You don’t go into teaching for the money. Don’t get me wrong, the pay isn’t terrible, and you still have the three best things about teaching to go with it: June, July, and August.
I kid that it’s the best part of teaching. But it certainly doesn’t hurt the cause.
The First Years of Teaching
Congratulations, you just got your first teaching gig! Maybe you found out a couple months ago, maybe you found out a week before school starts, either way, you’re in for your roughest year. Hopefully you’ve got a strong support system at your school, maybe a mentor program that hooks you up with a helpful teacher. Any way around it, you’ve got a whole curriculum to learn and a lesson plan for EACH day this year. And to differentiate for each child’s learning? Not to mention all the stuff you learned in your student teaching: anticipatory sets, pre-tests, etc. That’s enough to stress you out and keep you at work long after the bell rings. And did you just get a new child? Good luck.
Helpful Tips to Keep you Focused
Remember why you became a teacher. For some, it’s a love of reading, math, or whatever subject you choose. For others, it’s the chance to work with a brilliant group of people who will inspire and encourage you throughout your career. But I bet if you asked any teacher what their favorite part of teaching is, you’d be close to 100% on this response:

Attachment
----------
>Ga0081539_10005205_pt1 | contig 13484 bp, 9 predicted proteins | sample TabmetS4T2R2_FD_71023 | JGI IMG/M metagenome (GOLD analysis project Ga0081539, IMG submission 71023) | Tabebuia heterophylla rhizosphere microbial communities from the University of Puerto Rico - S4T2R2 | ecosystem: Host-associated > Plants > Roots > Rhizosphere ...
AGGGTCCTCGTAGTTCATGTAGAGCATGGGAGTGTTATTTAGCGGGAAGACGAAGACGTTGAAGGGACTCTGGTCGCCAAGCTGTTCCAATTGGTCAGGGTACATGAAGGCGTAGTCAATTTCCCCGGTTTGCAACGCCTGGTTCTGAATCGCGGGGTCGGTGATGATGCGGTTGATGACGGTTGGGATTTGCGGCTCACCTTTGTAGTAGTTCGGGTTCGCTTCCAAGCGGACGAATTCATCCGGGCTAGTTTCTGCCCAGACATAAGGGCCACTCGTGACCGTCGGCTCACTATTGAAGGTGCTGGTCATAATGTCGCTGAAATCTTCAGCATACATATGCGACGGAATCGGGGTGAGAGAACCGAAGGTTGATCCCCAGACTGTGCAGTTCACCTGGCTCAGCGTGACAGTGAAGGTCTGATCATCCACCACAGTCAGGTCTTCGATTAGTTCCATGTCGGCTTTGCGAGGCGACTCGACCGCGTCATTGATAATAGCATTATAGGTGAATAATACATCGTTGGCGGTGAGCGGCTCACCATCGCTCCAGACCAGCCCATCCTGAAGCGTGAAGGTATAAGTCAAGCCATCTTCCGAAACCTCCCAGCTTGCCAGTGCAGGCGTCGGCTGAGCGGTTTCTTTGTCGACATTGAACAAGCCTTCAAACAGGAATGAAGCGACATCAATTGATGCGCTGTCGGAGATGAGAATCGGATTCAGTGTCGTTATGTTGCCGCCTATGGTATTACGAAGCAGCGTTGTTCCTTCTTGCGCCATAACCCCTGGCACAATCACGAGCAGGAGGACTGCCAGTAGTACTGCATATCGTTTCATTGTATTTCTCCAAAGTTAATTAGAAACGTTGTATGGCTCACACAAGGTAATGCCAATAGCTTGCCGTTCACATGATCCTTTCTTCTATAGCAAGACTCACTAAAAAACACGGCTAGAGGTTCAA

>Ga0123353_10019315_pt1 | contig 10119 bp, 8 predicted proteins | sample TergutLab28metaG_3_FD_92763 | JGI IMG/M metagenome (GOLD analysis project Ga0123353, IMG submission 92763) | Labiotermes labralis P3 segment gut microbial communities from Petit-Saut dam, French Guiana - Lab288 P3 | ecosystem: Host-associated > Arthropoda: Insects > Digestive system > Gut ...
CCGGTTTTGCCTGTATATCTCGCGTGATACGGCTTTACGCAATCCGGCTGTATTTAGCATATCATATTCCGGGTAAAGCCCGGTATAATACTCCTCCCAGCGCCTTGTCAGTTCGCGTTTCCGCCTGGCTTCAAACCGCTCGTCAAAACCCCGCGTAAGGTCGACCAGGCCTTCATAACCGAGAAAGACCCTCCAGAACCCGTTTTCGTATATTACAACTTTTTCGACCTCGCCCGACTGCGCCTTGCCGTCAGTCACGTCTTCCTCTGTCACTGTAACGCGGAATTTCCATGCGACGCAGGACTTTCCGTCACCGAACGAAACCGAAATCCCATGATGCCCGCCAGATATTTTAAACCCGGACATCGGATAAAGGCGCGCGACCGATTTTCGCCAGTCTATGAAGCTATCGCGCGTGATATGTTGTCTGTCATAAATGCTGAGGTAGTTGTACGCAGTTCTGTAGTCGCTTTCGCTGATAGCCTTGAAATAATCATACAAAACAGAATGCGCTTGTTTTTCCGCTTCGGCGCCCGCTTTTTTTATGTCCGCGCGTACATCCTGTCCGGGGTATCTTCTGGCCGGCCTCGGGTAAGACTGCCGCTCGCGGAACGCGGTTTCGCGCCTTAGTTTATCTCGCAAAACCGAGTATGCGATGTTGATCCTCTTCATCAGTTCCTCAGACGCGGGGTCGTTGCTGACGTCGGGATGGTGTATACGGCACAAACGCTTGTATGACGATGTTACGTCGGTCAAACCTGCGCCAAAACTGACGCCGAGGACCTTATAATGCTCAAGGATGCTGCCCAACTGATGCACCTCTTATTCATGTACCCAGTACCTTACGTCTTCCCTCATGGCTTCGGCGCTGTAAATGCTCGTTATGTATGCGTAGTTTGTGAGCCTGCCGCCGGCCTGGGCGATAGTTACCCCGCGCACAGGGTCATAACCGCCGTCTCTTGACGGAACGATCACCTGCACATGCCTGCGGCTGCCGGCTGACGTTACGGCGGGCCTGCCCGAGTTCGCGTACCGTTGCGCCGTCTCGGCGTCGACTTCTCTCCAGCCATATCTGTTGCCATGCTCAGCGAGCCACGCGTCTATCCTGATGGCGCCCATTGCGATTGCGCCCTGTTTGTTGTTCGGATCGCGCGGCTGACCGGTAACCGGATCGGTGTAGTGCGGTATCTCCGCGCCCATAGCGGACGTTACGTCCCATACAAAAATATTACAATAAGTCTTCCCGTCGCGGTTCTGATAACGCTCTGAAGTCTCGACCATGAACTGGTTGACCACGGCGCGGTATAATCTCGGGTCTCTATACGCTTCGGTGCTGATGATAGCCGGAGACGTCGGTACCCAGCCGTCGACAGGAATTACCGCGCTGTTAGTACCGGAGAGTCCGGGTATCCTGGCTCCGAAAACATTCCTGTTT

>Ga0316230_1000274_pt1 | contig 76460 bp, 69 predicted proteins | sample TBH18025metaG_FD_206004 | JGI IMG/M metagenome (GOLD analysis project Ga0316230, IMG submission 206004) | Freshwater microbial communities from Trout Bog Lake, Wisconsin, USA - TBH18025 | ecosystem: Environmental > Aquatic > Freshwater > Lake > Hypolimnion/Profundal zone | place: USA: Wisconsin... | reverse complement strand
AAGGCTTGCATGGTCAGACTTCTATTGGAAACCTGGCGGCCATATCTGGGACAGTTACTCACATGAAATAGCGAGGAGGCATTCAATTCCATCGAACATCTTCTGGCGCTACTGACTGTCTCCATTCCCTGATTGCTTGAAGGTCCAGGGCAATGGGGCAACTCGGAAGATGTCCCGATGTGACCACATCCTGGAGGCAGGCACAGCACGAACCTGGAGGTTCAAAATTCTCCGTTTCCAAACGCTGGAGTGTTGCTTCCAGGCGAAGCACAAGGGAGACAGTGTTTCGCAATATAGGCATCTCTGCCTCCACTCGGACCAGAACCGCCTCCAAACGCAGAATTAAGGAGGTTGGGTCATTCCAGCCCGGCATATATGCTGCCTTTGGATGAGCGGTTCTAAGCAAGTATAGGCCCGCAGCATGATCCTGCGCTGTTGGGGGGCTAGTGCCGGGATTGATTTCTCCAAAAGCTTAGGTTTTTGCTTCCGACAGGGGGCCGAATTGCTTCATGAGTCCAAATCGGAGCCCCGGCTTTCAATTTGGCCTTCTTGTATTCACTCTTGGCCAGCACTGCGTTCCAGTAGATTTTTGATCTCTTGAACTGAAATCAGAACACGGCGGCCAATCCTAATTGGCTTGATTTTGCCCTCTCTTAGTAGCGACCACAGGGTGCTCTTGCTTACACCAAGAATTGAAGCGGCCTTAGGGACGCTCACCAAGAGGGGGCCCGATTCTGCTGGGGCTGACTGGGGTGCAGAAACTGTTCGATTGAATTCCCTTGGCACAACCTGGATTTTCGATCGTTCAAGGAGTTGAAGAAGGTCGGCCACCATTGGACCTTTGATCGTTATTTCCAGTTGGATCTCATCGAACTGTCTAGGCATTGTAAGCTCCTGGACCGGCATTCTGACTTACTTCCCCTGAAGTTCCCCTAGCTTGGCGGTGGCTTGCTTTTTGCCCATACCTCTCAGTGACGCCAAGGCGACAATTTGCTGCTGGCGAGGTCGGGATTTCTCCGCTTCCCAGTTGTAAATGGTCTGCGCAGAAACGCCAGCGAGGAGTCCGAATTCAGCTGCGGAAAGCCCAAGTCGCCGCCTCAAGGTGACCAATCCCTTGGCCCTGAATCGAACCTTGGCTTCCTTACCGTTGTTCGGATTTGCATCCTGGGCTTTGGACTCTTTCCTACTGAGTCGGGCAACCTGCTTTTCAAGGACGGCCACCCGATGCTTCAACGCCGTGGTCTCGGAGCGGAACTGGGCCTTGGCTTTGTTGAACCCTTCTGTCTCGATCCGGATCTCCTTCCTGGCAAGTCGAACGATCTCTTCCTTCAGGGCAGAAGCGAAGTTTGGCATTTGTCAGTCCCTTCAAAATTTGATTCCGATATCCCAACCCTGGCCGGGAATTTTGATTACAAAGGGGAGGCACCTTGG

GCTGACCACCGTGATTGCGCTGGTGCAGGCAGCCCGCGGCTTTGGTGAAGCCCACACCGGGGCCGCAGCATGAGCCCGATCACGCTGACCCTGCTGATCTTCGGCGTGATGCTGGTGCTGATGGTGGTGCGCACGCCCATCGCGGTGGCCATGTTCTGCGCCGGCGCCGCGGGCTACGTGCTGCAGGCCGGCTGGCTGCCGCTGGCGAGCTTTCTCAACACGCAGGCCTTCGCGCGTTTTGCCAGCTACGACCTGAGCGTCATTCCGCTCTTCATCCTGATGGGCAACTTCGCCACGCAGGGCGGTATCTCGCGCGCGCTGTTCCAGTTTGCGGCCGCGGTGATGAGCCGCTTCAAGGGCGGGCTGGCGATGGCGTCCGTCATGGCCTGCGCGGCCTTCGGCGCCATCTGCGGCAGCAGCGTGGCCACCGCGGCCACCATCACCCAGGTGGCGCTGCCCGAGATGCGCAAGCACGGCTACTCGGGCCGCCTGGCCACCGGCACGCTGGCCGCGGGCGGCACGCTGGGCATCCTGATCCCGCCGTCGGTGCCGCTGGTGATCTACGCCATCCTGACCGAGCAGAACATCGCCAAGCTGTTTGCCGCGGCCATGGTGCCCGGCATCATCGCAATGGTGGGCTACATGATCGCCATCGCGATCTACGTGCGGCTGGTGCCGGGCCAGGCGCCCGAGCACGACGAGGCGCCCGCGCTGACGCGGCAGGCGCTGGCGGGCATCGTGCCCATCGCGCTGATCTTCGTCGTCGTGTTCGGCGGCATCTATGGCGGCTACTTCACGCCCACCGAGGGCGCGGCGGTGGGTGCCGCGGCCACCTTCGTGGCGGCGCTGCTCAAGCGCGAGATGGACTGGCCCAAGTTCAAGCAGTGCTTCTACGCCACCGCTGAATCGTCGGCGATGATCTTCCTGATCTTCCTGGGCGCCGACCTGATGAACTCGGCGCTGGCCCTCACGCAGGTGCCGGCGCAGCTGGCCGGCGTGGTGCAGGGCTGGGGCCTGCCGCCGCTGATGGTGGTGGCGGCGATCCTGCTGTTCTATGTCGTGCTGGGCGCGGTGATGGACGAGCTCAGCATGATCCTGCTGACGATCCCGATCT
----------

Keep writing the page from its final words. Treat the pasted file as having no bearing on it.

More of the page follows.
To make a strong connection with the students.
My cooperating professional back in grad school once told me:
“Try to make a meaningful connection with at least one student once a day.”
That was part of my teaching philosophy when I applied for my job 10 years ago, and it still is today. This means a lot to me for keeping focused on what is really important. Thanks, Joey.
Each day of teaching, if there is a child that I don’t know that much about, I will go over and ask him or her some question. “Do you play a sport?” “Do you play a musical instrument?” etc.
This helps to build a connection that allows for the rest of the problems of teaching to be eased. If I stress too much on a change in the curriculum, or a behavior plan, or whatever, I always revert back to the idea that “This is in the student’s best interest.”
Other things I focus on:
Few jobs allow you to think independently and creatively on a daily basis. Teaching thrives on this.
Teachers deal with a diverse group of people that changes drastically over the course of a year. It is a great thing to see that grow.
Lunch time is a great time to go and chuck a frisbee or kick a hackey sack with the kids. You get to see them in a different light, as opposed to academia. Even sit in with them in the band, or just watch a sport they play.
The hardest thing about teaching
Unfortunately, you have to say goodbye. All the effort you put in each year is suddenly erased as you prepare for the next batch of students heading into your grade level. Of course, when the students come back and say hello, it means the world, and you know why you became a teacher.
You made it through your Xth year of teaching! Make sure you put into focus why you chose to be a teacher in the first place. It will help you through the rough times of subject changes, staffing elimination, and others. And if you can’t find time to put all that in order, remember you’ve got June, July, and August to think about it.